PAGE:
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Monastic culture comes alive for secular students

by Elizabeth Hyde
Special to The Leaven

ATCHISON — Are you struggling to achieve a good work/life balance?

If so, you might be interested to learn that students from two branches of the University of Missouri went to study that very thing at the feet of the masters — an ancient religious order founded on balancing the most important things in life: “ora et labora,” or “prayer and work.”

Yes, two secular university professors and eight college students traveled to the monastery of the Benedictine Sisters in Atchison to spend five days learning about monastic culture — both past and present.

Led by Dr. Rabia Gregory and Dr. Virginia Blanton, the UMKC and MU students ate with the Sisters, explored the grounds and queried them on a host of topics. On one day during their stay, they also observed regular prayers with the Sisters.

For students like Lindsey Weishar, the experience combined aspects of faith and learning. Weishar, currently a graduate student studying creative writing, is Catholic, originally from the Diocese of Peoria, Illinois.

Weishar, like so many other young people, struggles to find the balance between life as a student and a modern Catholic. She said she appreciated time to retreat from the real world and focus herself on study and prayer.

“It was great to just be in a place where [the] Eucharist [was celebrated] every day,” Weishar said. “During the school year, I don’t have time to go to Mass each day. But when it’s connected to your home and it’s part of your workday, it becomes much more routine.”

“I love the Benedictine idea of the balance between work and prayer,” she continued. “I really want to incorporate that somehow into my own life as a student because that can be really difficult to do.”

Weishar was not the only one to appreciate the quiet routine of Mount St. Scholastica. Marie Whelan, a UMKC student who did not grow up in a strong faith tradition, also found the monastic lifestyle restful and nurturing.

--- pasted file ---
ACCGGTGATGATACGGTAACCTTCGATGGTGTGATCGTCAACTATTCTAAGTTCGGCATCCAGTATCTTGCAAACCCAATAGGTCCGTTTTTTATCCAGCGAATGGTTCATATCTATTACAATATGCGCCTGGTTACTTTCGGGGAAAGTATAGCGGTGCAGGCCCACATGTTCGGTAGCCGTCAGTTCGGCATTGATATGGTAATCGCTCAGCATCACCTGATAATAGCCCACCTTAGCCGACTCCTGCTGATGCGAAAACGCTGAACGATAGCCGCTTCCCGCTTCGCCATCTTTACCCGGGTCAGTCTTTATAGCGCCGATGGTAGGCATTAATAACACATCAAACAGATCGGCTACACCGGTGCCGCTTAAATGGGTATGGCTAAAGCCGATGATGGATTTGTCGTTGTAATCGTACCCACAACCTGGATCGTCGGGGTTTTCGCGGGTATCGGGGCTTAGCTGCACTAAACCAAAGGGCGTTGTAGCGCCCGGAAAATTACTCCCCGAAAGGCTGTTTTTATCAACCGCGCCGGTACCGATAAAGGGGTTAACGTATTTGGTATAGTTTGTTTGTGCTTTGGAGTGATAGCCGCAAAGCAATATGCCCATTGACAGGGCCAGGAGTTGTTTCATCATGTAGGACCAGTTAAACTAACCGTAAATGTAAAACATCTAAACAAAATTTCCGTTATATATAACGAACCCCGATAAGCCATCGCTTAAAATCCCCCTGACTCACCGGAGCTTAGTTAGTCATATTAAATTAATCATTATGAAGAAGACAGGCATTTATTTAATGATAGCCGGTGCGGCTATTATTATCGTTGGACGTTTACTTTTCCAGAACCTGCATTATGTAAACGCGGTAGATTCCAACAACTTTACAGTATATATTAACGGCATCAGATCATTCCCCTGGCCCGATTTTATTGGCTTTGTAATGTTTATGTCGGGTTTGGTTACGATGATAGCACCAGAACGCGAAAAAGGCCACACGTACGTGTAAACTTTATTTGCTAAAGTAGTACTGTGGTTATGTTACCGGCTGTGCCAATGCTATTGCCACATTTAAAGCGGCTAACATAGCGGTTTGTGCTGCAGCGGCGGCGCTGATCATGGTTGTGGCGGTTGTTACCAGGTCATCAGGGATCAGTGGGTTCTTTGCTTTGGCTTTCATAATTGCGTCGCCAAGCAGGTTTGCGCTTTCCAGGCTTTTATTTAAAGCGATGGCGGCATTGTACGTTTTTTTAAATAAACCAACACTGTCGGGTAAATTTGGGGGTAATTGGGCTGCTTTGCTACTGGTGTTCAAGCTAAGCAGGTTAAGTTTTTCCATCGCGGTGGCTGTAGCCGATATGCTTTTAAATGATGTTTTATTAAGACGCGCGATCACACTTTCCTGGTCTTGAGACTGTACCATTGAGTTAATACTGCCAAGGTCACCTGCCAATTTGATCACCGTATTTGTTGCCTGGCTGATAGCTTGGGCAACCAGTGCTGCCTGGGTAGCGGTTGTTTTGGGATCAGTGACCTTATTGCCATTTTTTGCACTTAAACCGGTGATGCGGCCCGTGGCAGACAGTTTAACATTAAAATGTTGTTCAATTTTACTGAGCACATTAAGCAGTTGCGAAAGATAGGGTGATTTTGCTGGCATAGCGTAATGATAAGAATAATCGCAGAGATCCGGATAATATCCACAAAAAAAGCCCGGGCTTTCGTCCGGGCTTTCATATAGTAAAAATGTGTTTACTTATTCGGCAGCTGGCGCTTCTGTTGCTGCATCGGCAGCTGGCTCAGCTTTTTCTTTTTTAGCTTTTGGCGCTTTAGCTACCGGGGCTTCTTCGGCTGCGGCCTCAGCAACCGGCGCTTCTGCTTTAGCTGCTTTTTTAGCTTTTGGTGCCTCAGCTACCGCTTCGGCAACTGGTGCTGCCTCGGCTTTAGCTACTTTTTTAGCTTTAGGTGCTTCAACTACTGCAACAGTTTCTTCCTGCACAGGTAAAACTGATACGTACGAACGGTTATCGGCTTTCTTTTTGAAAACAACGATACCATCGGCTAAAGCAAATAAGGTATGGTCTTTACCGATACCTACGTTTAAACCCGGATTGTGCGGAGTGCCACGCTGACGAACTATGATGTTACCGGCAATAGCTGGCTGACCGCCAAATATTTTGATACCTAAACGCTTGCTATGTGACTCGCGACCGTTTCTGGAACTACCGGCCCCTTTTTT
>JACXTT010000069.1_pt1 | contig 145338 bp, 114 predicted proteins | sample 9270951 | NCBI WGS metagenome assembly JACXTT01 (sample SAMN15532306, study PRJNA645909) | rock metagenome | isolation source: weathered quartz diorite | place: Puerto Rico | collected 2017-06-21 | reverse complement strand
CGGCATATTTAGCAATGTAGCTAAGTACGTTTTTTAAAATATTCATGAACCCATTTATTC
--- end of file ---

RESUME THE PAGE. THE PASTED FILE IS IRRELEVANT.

“I’ve had some self-realization time in the past couple weeks,” said Whelan. “And it was nice to sit and think, and not have to worry about the outside world. It was so great to take that quiet time away.”

Not only was this a spiritual experience for some students, it also provided an unparalleled learning experience for all.

Students from the two campuses came from a variety of academic departments, like creative writing, English, and medieval studies, and this gave them the chance to experience aspects of monastic culture typically unobserved by the outside world.

Students met with different Sisters during their stay to learn about calligraphy and bookbinding, and visited the rare books room at Benedictine College and the archives at the Mount. They also met with Sister Paula Howard, who began her ministry in iconography when she retired in 1999. From these experiences, students chose a topic to make the focus of their ethnographic report.

While the college credit was the primary motivation for many students’ trip to the monastery, undergraduate UMKC student and practicing Lutheran Michaela Wiehe also had inspiration from her favorite childhood movie.

“As a child, I was obsessed with ‘The Sound of Music,’ and was convinced that I wanted to become a nun,” said Wiehe. “Part of it was childhood intrigue, but I’m also so fascinated by ascetic life and spending all your time devoted to God.”

About the author

Elizabeth Hyde

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